Cooperatives Work Together Providing Hand Sanitizer to Their Communities in Times of Need
During the recent COVID-19 pandemic, there has been an increased need for hand sanitizer. Many typical suppliers have run out, leaving businesses and organizations to fend for themselves without the necessary supplies to keep their employees and communities safe.
In these challenging times, our cooperative principle of Concern for Community has greater meaning than ever before. Across our cooperative family, amazing work is being done by businesses, organizations, and individuals to support our communities in this time of need. As part of this series, we highlight those outstanding people who have gone above and beyond.
When Travis Sullivan, the General Manager of Southwestern Electric Cooperative, realized he could help get much needed hand sanitizer to local cooperatives throughout New Mexico, reached out to a distillery in Dodge City, Kansas. Travis hauled back two loads of the highly sought after hand sanitizer to distribute among the cooperatives across the state, many of whom donated their stipend to local first-responders.
To learn how local cooperatives worked together to help their communities across New Mexico, watch the video below.
Read the Video Transcript Here
"When you have a situation like this, it doesn't matter what kind of storm you're in, an ice storm, wind storm, tornado or this pandemic. The co-op family pulls together." - Travis Sullivan
Travis Sullivan: Well, I've been here all my whole life. Gone to school here, graduated, walked across the graduation stage at college on Friday and I was shoveling dirt at the co-op on Monday. All of these people I worked for throughout high school are the same people that I get to serve today at the electric company.
Mike Montano: The cooperative model is unique because we all work real well together.
Keven Groenewold: When the times get tough, everyone falls together and everyone pitches in.
Travis: When you have a situation like this, it doesn't matter what kind of storm you're in, an ice storm, wind storm, tornado or this pandemic. The co-op family pulls together. When the Coronavirus hit and everybody was seeing the news, we have roughly around 800 employees that we needed to keep healthy and keep them in the field. The hand sanitizer was a big need.
Keven: Well, this really did start out as the brainchild of Travis Sullivan. Some connections he had with a distiller in Dodge City, Kansas.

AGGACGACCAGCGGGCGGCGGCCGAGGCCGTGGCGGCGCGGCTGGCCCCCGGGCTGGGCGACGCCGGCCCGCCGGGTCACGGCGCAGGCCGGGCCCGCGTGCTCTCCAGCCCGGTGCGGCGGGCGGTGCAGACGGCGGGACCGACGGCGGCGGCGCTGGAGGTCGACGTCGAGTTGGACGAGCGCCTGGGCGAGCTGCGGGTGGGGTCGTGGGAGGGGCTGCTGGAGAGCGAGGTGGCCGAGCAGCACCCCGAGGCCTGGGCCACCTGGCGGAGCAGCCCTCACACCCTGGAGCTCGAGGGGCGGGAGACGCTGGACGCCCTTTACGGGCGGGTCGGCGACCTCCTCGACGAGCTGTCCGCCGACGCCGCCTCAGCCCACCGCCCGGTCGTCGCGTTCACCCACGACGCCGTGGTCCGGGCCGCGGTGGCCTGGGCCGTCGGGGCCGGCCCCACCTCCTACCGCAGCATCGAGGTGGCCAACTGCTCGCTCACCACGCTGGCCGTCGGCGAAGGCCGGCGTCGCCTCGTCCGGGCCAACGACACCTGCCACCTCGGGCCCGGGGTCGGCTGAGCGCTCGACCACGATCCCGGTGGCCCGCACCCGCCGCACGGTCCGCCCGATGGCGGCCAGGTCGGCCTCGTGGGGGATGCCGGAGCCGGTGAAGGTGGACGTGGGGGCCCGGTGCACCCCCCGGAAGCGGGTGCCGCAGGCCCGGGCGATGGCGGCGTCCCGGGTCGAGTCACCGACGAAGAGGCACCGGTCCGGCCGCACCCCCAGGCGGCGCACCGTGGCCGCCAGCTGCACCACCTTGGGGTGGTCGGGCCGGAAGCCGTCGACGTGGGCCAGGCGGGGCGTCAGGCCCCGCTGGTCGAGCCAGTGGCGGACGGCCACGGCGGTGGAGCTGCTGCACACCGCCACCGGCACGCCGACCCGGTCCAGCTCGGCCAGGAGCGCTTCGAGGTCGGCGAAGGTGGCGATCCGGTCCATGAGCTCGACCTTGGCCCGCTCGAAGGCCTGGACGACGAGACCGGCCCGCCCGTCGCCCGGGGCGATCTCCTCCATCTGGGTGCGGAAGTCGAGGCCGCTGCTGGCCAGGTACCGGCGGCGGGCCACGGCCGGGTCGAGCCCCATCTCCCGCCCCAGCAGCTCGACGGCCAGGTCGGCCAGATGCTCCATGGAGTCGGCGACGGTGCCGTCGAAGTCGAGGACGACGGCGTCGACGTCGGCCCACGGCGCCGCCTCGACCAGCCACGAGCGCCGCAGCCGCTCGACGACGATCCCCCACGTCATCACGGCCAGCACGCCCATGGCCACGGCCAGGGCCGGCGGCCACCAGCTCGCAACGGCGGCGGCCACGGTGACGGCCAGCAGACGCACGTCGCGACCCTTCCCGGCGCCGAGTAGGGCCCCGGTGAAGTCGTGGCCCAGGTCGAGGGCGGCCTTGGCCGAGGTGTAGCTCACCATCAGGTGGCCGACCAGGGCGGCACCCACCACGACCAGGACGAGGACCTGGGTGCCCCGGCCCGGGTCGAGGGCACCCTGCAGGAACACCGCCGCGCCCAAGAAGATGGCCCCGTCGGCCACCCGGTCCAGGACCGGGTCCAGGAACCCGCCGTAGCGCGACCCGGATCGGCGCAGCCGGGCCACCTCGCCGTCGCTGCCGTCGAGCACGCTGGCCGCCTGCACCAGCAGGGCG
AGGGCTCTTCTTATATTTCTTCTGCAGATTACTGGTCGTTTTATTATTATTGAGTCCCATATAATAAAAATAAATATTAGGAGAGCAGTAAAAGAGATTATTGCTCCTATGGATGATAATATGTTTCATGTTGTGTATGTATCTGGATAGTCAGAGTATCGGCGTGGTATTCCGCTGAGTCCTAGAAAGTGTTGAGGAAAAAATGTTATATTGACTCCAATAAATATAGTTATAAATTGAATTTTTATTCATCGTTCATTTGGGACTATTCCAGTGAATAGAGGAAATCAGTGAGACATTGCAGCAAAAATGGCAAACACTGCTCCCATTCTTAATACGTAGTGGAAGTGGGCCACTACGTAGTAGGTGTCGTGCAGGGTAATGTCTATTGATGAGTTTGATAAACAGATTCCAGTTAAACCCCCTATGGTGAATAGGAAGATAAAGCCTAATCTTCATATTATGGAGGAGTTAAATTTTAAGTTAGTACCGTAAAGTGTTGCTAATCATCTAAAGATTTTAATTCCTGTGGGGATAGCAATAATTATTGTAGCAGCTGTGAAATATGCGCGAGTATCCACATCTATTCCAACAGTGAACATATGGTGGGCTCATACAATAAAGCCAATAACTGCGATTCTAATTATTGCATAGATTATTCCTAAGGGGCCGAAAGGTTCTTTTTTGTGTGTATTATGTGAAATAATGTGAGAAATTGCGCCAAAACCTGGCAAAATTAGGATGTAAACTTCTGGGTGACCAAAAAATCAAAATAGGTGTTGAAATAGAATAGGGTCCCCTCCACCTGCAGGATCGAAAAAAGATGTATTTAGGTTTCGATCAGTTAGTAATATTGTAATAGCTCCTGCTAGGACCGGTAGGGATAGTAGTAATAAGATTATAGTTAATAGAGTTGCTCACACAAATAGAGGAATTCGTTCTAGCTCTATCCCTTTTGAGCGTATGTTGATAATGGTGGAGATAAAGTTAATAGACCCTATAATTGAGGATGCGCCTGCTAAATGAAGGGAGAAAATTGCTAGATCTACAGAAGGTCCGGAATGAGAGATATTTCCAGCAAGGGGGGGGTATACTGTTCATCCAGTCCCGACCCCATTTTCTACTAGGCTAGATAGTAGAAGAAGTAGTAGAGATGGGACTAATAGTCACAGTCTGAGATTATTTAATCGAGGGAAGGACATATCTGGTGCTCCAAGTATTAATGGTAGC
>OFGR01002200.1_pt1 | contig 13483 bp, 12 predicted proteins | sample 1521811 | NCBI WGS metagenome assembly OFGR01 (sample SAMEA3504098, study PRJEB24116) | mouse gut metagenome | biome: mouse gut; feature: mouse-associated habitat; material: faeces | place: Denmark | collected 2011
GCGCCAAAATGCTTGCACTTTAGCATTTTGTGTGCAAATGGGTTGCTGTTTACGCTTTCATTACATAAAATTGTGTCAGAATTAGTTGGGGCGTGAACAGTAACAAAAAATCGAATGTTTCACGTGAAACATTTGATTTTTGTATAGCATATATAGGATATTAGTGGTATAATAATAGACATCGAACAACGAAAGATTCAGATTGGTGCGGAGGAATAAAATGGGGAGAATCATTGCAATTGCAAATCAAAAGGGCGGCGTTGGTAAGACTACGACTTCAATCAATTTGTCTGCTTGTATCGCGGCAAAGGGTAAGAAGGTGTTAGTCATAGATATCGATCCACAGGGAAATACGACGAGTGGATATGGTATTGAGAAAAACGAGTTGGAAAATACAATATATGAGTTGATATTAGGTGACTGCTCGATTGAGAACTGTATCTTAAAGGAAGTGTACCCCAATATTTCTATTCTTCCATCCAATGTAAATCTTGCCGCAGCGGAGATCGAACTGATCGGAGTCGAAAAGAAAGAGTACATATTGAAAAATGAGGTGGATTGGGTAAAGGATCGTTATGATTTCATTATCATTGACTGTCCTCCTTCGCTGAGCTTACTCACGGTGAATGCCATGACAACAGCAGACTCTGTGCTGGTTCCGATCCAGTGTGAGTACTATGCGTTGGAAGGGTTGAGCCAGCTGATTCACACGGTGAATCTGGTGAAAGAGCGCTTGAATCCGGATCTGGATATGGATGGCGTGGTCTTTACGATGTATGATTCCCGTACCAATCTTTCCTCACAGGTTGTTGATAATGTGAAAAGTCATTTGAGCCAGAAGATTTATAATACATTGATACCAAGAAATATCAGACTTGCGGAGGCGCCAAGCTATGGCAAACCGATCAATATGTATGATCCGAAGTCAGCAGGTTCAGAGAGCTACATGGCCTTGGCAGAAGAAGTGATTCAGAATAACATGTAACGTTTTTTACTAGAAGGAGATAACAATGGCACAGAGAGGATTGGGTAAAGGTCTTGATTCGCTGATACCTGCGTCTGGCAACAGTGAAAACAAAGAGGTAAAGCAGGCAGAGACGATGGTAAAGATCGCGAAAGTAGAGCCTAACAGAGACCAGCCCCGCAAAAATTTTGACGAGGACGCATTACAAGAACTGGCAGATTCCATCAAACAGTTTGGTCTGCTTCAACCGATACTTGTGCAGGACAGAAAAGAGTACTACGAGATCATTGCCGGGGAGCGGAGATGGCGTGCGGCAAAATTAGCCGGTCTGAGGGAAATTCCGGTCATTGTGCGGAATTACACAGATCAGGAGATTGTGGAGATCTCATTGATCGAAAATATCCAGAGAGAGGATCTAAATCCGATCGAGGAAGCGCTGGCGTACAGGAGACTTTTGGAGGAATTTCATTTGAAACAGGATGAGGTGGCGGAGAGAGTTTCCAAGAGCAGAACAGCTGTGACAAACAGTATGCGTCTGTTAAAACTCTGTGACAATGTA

Lee Griffith: And I didn't recognize the number. It was kinda the funny thing. I didn't recognize where it was coming from. But I called it anyways and I said, and Travis answered the phone, and I said, "Hey, this is Lee from Boot Hill Distillery calling in regards to your request for hand sanitizer. What can we do to help out?" And he says, "Well, I'm in Clayton, New Mexico. And I went, "Oh, no." We're not able to ship this yet. This is 80% ethanol. This is highly flammable. I said, "So you're gonna have to come to Dodge City to get it. And he said okay.
Travis: Well, we're off to Kansas to get some hand sanitizer. We'll take off and see what happens. If you look at the map where we're located, it's three hours from anywhere. It didn't really matter what direction we went, we just had to get a hold of some product that would keep our employees safe and keep them in the field so we could keep the lights on.
Lee: He showed up here about 1 o'clock on a Friday afternoon and loaded his little trailer up with 5,000 bottles of hand sanitizer. We had seen that several other distilleries across the country were shifting their production to hand sanitizer. We had the bottling line. We had the access to the ethanol. We had to source a few other things, but for the large majority we had the ability to help and so, therefore, we should.
Travis: I was able to pick it up, and we started a relay across New Mexico once it got back here.
Keven: It didn't fall on any one person or one co-op's shoulder to actually make all the deliveries. We literally just fanned out across the state starting with Clayton.
Mike: We got a call from them that said we had a total of 260 gallons of sanitizer. We bottled 192 gallons. In the rural areas, the first responders were in need of sanitizer, so what they did was they actually donated some of their gallons of sanitizer to the first responders in the rural areas.
Travis: A bigger utility might not care as much about their rural customers, and that's where I really enjoy being a part of the co-op family. We're all one big family. We all are a part of one another, and so coordinating this wasn't a big stroke. It was just a couple of phone calls, got on the text message, and everybody jumped in and did their part. I guess I could add bootlegger to my resume now. This hand sanitizer is 80% ethanol, so it's pretty hot stuff.
COVID-19 Community Response
As a family of electric cooperatives and public power districts, our distribution members reach consumers at the end of the line, many of whom have been directly impacted by COVID-19. To learn about our response, how our members are responding and the amazing work being done in communities across the West, watch our videos and read the articles here.
Tri-State is a not-for-profit cooperative of 46 members, including 43 member utility electric distribution cooperatives and public power districts in four states, that together deliver reliable, affordable and responsible power to more than a million electricity consumers across nearly 200,000 square miles of the West. For more information about Tri-State and our Responsible Energy Plan, visit www.tristate.coop.